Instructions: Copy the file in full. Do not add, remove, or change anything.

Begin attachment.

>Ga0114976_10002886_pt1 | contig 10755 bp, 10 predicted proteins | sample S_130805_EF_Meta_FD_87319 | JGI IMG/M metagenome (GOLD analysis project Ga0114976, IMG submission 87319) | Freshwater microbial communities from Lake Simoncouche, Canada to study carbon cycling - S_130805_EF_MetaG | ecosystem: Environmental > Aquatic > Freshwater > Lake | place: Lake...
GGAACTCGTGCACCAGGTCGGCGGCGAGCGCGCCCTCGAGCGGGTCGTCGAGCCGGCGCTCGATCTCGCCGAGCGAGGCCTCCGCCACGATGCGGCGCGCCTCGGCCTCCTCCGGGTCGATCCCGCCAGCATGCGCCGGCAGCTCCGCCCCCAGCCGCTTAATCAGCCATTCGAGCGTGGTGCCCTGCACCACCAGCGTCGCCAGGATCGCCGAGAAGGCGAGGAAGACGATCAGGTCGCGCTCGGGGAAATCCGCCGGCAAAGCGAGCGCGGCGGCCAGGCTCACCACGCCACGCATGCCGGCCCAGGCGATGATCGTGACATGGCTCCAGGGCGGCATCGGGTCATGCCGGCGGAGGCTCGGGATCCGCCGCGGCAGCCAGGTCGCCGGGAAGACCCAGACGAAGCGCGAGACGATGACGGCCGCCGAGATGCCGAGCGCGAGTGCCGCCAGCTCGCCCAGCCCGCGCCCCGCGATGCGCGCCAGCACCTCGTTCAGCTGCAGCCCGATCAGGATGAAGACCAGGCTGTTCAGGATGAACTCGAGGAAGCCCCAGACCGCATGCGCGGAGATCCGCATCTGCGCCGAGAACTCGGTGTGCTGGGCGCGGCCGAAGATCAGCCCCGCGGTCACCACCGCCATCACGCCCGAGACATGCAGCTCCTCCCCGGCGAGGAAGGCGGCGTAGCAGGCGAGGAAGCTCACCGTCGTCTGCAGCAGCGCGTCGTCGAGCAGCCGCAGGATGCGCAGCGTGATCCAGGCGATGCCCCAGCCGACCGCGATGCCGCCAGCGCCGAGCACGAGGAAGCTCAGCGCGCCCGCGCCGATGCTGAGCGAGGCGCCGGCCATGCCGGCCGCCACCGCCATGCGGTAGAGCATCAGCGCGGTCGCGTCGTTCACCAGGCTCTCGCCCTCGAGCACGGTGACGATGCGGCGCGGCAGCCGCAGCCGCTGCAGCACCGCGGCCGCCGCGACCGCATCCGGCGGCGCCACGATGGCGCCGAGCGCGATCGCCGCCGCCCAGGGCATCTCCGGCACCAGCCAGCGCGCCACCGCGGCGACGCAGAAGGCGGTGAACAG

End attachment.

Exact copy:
>Ga0114976_10002886_pt1 | contig 10755 bp, 10 predicted proteins | sample S_130805_EF_Meta_FD_87319 | JGI IMG/M metagenome (GOLD analysis project Ga0114976, IMG submission 87319) | Freshwater microbial communities from Lake Simoncouche, Canada to study carbon cycling - S_130805_EF_MetaG | ecosystem: Environmental > Aquatic > Freshwater > Lake | place: Lake...
GGAACTCGTGCACCAGGTCGGCGGCGAGCGCGCCCTCGAGCGGGTCGTCGAGCCGGCGCTCGATCTCGCCGAGCGAGGCCTCCGCCACGATGCGGCGCGCCTCGGCCTCCTCCGGGTCGATCCCGCCAGCATGCGCCGGCAGCTCCGCCCCCAGCCGCTTAATCAGCCATTCGAGCGTGGTGCCCTGCACCACCAGCGTCGCCAGGATCGCCGAGAAGGCGAGGAAGACGATCAGGTCGCGCTCGGGGAAATCCGCCGGCAAAGCGAGCGCGGCGGCCAGGCTCACCACGCCACGCATGCCGGCCCAGGCGATGATCGTGACATGGCTCCAGGGCGGCATCGGGTCATGCCGGCGGAGGCTCGGGATCCGCCGCGGCAGCCAGGTCGCCGGGAAGACCCAGACGAAGCGCGAGACGATGACGGCCGCCGAGATGCCGAGCGCGAGTGCCGCCAGCTCGCCCAGCCCGCGCCCCGCGATGCGCGCCAGCACCTCGTTCAGCTGCAGCCCGATCAGGATGAAGACCAGGCTGTTCAGGATGAACTCGAGGAAGCCCCAGACCGCATGCGCGGAGATCCGCATCTGCGCCGAGAACTCGGTGTGCTGGGCGCGGCCGAAGATCAGCCCCGCGGTCACCACCGCCATCACGCCCGAGACATGCAGCTCCTCCCCGGCGAGGAAGGCGGCGTAGCAGGCGAGGAAGCTCACCGTCGTCTGCAGCAGCGCGTCGTCGAGCAGCCGCAGGATGCGCAGCGTGATCCAGGCGATGCCCCAGCCGACCGCGATGCCGCCAGCGCCGAGCACGAGGAAGCTCAGCGCGCCCGCGCCGATGCTGAGCGAGGCGCCGGCCATGCCGGCCGCCACCGCCATGCGGTAGAGCATCAGCGCGGTCGCGTCGTTCACCAGGCTCTCGCCCTCGAGCACGGTGACGATGCGGCGCGGCAGCCGCAGCCGCTGCAGCACCGCGGCCGCCGCGACCGCATCCGGCGGCGCCACGATGGCGCCGAGCGCGATCGCCGCCGCCCAGGGCATCTCCGGCACCAGCCAGCGCGCCACCGCGGCGACGCAGAAGGCGGTGAACAG